April 20, 2024

Writing Therapy Might Be the Key to Better Mental Health in 2023

“Writing therapy is more targeted, exploring elements of our lives that have had greater effects on us,” says Plummer. Think less venting about a confrontation with your boss, and more doing introspective work around a major traumatic incident. “There are different intentions that go into the work,” she explains.

It’s important for writing therapy to be done with the support of a therapist (as opposed to journaling, which is a great solo reflective tool). “We want to make sure that a person doesn’t spiral,” says Plummer. “When you open an emotional wound, someone needs to be there as a healer. ”

She likens the process to surgery: You open the wound, clean it out with the help of a trained professional, and then close it back up again. “That’s why writing therapy is different from journaling—we can’t let you go home with this open wound,” she says.

What are the health benefits of writing therapy?

“Writing can help us stop ruminating about a distressing event or situation by giving us a medium to let it all out,” says Haigh. “Leaving things on the page can provide that extra closure that we need to stop repetitive thinking cycles. ”

Research shows that writing can actually help rewire your brain. “Studies show that writing may reduce activity in the amygdala, which is a part of the brain that is involved in processing emotions and memories associated with fear,” says Haigh.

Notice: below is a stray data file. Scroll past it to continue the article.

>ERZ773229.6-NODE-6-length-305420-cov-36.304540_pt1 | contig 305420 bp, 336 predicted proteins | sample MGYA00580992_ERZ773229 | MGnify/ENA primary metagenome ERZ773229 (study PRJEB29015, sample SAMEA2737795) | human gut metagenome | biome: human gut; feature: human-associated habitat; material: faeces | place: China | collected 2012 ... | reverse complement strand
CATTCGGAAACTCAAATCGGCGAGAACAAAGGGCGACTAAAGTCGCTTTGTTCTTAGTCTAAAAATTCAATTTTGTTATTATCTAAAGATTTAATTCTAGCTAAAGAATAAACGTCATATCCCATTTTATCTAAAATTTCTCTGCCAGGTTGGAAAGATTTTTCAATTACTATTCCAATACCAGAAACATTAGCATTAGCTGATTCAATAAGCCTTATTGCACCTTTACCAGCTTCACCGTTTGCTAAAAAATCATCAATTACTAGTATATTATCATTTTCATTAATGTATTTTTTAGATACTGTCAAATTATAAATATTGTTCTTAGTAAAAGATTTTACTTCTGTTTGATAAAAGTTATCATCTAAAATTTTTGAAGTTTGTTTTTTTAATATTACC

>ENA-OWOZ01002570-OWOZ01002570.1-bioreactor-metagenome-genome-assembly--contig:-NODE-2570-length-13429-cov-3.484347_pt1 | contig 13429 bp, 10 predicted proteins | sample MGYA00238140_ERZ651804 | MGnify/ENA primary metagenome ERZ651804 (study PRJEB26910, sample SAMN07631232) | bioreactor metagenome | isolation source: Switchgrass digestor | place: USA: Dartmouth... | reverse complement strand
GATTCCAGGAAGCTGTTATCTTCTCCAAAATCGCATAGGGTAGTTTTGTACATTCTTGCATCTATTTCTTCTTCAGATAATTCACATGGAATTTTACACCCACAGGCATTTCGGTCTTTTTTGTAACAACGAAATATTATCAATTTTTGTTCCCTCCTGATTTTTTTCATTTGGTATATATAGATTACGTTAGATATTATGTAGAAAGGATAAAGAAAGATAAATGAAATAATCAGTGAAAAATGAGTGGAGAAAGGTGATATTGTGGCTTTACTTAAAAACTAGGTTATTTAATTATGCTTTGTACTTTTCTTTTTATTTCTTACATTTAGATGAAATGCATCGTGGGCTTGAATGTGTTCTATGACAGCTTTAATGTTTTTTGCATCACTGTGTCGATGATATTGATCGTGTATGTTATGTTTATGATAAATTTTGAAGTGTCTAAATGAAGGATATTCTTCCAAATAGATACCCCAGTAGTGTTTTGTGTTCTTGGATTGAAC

Put another way, writing helps your brain move an experience from raw feeling into rational thought. “When we experience something, we experience it in the back part of our brain through the sensory limbic system,” says Haigh. “Then we move it forward to the amygdala, which is where a lot of our emotions are. ” Traumatic experiences linger here, generating strong emotional responses when triggered. “Writing therapy moves that experience to the frontal cortex, which is where our executive thinking, functioning, and processing is. ”

Writing about an emotional experience or stressful event through journal therapy can help you form a more cohesive narrative. “By writing our stories, we can start to define the meaning behind them,” Haigh says. “This is a very important and empowering part of healing, especially when we are talking about traumatic experiences. ”

Is writing therapy right for you?

“We all process information differently, and some process more internally than externally,” says Hendrix. For some, verbally processing a traumatic event with someone they trust comes naturally. But “not everyone can use clear words to express themselves in a conversation on the spot,” she says. And that’s perfectly okay.

If you’re more of an internal processor—you’d prefer journaling, exercising, or meditating to work through emotions—writing therapy can be especially helpful to work through negative experiences.  It’s best to talk with your therapist about the potential benefits of therapeutic writing and whether or not it might work for you.

How to do writing therapy

Step one: Engage a therapist. “Writing can bring up overwhelming emotions and physical sensations at times, and it’s a good idea to have a trained professional who can help you work through whatever comes up,” Haigh says. “There is also something so powerful about having a trusted person be a witness to your story and to love you and support you through it no matter what. This can help reduce the shame that clients feel about traumatic experiences. ”

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